Serving as a meta-text on the American 21st century, Steve Erickson severs the country into at-war factions: Union and Disunion, into alternate history and future, into the rich history of song that's constantly performed over and over in America writing and rewriting itself. And drenched in Erickson's iconic, crepuscular prose, the dystopic vision he paints is rendered into subtle beauty where metaphor is the guiding principal for understanding everything.
In fact, when the writer-character in the novel says that "Everything that every writer writes is about everything," you get the impression he means that every single moment in history has within it the history of everything that precedes and succeeds it. This is is hashed out in the plotline concerning Elvis Presley's stillborn twin brother, Jesse. The novel envisions a world wherein Elvis was stillborn and Jesse was the one who survived (without the crooning-swooning voice of his [slightly] younger brother); a vision that alters the course of the American 20th century, shattering what know of our world (the timeline where Elvis lived, that is) into a shadow world. Causality is determinedly unclear in Erickson's alternative history in Shadowbahn, but in this shadow-world the Towers still came down on 9/11, and reappear here again as a reflector to the divided people of this nation, now existing in disunion (states and even cities secede from one another) a mere 20 years after the moment the towers fell. The thing about shadows is they take the shape of the occluding object, and it's hard not to see the US of A we live in bound by this shadow it has cast.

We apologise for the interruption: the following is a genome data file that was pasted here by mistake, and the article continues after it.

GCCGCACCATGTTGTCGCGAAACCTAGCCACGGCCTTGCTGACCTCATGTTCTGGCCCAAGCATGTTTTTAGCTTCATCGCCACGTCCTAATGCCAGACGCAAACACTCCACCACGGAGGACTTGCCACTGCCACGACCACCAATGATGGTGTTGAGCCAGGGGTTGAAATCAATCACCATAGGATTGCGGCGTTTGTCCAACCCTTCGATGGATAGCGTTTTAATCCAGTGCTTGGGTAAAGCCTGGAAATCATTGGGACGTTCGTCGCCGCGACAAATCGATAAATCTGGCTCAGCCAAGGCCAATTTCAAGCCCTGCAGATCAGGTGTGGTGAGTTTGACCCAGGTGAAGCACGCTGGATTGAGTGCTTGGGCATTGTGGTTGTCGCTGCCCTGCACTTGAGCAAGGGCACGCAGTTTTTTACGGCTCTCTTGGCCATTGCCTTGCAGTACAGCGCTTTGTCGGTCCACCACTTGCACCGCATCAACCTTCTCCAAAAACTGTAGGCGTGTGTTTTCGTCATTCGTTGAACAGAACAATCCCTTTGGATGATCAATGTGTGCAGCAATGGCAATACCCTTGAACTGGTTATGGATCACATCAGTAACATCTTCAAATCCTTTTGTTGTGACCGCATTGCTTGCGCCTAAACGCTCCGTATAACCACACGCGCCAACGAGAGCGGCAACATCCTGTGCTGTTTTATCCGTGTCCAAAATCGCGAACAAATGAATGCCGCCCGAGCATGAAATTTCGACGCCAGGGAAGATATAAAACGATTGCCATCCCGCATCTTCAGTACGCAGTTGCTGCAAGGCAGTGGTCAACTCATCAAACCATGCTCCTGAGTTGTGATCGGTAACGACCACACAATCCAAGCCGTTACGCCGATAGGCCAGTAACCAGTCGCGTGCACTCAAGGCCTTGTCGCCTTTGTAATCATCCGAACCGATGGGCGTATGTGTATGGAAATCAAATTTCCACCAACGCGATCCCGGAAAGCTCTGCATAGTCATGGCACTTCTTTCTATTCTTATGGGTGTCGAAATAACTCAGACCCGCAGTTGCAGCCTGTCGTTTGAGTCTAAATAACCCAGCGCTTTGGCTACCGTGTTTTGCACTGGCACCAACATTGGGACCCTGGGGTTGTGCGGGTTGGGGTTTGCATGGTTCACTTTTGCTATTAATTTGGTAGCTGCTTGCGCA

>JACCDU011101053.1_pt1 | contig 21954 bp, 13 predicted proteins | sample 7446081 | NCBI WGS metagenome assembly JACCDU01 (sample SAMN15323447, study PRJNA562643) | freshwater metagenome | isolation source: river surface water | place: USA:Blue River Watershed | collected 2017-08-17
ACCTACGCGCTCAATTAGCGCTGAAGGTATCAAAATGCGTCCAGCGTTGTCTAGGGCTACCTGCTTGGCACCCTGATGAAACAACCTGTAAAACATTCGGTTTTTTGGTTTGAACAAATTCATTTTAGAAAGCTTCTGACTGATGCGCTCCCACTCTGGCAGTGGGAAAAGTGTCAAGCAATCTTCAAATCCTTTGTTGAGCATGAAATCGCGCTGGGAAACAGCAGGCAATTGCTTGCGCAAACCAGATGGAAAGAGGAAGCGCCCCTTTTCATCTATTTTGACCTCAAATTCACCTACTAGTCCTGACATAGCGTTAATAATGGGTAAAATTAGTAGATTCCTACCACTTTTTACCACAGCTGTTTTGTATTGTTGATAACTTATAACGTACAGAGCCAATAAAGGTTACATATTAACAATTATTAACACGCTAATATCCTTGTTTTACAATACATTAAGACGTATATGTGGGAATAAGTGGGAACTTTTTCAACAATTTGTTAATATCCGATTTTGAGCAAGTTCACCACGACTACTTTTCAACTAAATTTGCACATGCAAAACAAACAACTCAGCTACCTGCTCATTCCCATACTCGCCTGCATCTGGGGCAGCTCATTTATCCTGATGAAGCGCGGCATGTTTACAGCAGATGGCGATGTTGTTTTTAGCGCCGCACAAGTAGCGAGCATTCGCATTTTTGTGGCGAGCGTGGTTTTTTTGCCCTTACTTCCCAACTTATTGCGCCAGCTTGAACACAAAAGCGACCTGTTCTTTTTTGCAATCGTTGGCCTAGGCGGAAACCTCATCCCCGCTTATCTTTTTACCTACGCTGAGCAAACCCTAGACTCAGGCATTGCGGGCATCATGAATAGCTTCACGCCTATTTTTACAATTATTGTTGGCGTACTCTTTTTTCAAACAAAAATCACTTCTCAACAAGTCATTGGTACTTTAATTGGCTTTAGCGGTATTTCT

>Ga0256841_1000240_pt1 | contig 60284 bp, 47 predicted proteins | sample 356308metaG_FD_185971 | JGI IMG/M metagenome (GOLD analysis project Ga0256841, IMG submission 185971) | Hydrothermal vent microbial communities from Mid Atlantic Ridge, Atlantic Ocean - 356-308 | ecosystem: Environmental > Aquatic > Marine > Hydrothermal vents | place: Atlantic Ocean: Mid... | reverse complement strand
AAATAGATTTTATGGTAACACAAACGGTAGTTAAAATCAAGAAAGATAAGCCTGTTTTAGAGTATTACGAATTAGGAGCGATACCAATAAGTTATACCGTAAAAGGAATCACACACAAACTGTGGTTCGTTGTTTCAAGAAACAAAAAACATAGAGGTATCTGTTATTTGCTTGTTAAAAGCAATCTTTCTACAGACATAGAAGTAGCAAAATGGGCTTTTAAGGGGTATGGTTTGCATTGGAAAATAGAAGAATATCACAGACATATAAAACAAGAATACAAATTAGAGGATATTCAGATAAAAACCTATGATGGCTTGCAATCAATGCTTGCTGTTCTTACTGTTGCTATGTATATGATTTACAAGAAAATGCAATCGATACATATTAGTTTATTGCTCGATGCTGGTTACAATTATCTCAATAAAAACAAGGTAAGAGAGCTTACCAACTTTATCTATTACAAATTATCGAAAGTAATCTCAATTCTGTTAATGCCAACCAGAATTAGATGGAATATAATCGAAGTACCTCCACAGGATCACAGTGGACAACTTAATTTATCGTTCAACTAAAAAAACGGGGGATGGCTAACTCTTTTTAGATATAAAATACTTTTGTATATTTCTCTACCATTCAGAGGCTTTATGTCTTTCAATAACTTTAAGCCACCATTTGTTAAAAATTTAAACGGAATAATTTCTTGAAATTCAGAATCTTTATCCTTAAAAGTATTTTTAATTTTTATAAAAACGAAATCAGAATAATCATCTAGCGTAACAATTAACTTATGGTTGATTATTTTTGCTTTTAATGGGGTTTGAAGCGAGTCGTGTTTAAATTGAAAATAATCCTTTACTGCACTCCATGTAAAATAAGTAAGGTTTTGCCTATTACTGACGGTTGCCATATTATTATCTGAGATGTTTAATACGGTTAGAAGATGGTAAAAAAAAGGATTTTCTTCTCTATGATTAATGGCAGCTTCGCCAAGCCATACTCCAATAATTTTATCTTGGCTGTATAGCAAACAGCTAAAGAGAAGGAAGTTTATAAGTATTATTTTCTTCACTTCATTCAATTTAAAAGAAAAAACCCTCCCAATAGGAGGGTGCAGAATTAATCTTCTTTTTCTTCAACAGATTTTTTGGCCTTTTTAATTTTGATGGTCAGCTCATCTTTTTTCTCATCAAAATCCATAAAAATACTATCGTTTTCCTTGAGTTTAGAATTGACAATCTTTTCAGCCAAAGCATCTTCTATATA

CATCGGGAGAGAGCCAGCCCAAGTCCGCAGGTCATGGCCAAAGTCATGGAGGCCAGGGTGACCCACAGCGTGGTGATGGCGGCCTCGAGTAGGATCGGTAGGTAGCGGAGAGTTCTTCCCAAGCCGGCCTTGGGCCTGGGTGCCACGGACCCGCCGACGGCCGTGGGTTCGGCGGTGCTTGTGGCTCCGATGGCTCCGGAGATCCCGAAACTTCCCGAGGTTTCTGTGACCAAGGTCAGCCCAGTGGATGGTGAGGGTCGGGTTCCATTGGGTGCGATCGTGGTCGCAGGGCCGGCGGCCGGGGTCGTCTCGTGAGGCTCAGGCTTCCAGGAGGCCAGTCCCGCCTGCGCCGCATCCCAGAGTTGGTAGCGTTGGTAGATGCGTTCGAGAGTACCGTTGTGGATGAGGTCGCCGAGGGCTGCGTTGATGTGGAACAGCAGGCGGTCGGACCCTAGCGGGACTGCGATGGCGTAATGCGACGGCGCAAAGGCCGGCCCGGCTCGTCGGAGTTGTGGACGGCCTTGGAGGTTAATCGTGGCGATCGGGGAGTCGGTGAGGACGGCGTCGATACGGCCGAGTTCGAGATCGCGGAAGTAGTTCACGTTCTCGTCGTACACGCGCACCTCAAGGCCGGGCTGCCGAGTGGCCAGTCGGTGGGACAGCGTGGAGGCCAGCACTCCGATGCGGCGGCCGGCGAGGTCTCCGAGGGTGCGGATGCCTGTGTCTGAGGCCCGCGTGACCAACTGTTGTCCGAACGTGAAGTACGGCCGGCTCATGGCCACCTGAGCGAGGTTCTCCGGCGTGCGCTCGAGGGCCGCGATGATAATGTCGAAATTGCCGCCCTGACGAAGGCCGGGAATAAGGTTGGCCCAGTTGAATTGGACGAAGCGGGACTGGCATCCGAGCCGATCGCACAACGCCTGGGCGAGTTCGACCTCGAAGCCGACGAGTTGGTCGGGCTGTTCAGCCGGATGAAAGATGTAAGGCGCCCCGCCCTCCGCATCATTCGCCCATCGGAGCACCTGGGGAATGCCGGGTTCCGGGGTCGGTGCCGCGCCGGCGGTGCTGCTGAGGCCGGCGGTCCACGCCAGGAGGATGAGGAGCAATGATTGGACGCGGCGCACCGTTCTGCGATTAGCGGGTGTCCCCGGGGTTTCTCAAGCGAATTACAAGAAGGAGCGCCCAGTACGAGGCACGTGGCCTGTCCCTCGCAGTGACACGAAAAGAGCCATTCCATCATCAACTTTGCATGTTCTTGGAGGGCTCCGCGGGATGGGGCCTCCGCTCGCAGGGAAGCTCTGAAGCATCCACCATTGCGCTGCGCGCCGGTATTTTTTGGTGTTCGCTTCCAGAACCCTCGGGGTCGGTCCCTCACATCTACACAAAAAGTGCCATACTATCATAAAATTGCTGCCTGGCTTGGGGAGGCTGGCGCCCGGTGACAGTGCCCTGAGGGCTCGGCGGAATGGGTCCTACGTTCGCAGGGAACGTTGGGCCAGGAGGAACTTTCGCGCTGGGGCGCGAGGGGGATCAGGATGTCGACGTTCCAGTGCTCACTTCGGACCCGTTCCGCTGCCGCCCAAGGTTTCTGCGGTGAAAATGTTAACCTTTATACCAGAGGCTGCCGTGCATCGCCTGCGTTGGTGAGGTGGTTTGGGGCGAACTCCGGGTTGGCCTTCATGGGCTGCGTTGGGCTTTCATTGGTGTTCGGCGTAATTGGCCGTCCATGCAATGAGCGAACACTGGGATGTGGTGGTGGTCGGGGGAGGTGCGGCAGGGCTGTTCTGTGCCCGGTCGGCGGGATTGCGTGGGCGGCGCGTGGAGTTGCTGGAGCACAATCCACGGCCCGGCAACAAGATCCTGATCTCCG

Erickson's imagery is stark, and it's clear to see where his politics lie in this divided nation (the one that exists in this reality, the one in which you live if you're currently reading this), but never have I seen the fall of the towers executed into such a sophisticated and complex metaphor for not just contemporary life in America, but as a breach of all of American history. History can't be segmented and compartmentalized. It's contextual and fluid. Sure there are hard facts to be its framing structure, but many spend their lives interpreting and rewriting it, rewriting our understanding of it, of us, of who we are and where we are and where we are going.
In the past 15+ years since the collapse of the Twin Towers, a number of writers have put their hat in the ring trying to ensnare the moment in a way that respects the history while making metaphor that extends to the existential. It's a genre unto itself, the 9/11 novel. From DeLillo's mediocre Falling Man to Pynchon's better-than-given-credit-for Bleeding Edge, Jess Walter's clever and alarming take in The Zero, Colum McCann's National Book Award-winning Let the Great World Spin and many, many more, it's Erickson's beautiful tome that will come out on top in this burgeoning American Genre.
I haven't verified its accuracy, but it's a damn good playlist even if it's taken liberties, but someone on Spotify has made a playlist here of all the songs mentioned through Steve Erickson's Shadowbahn.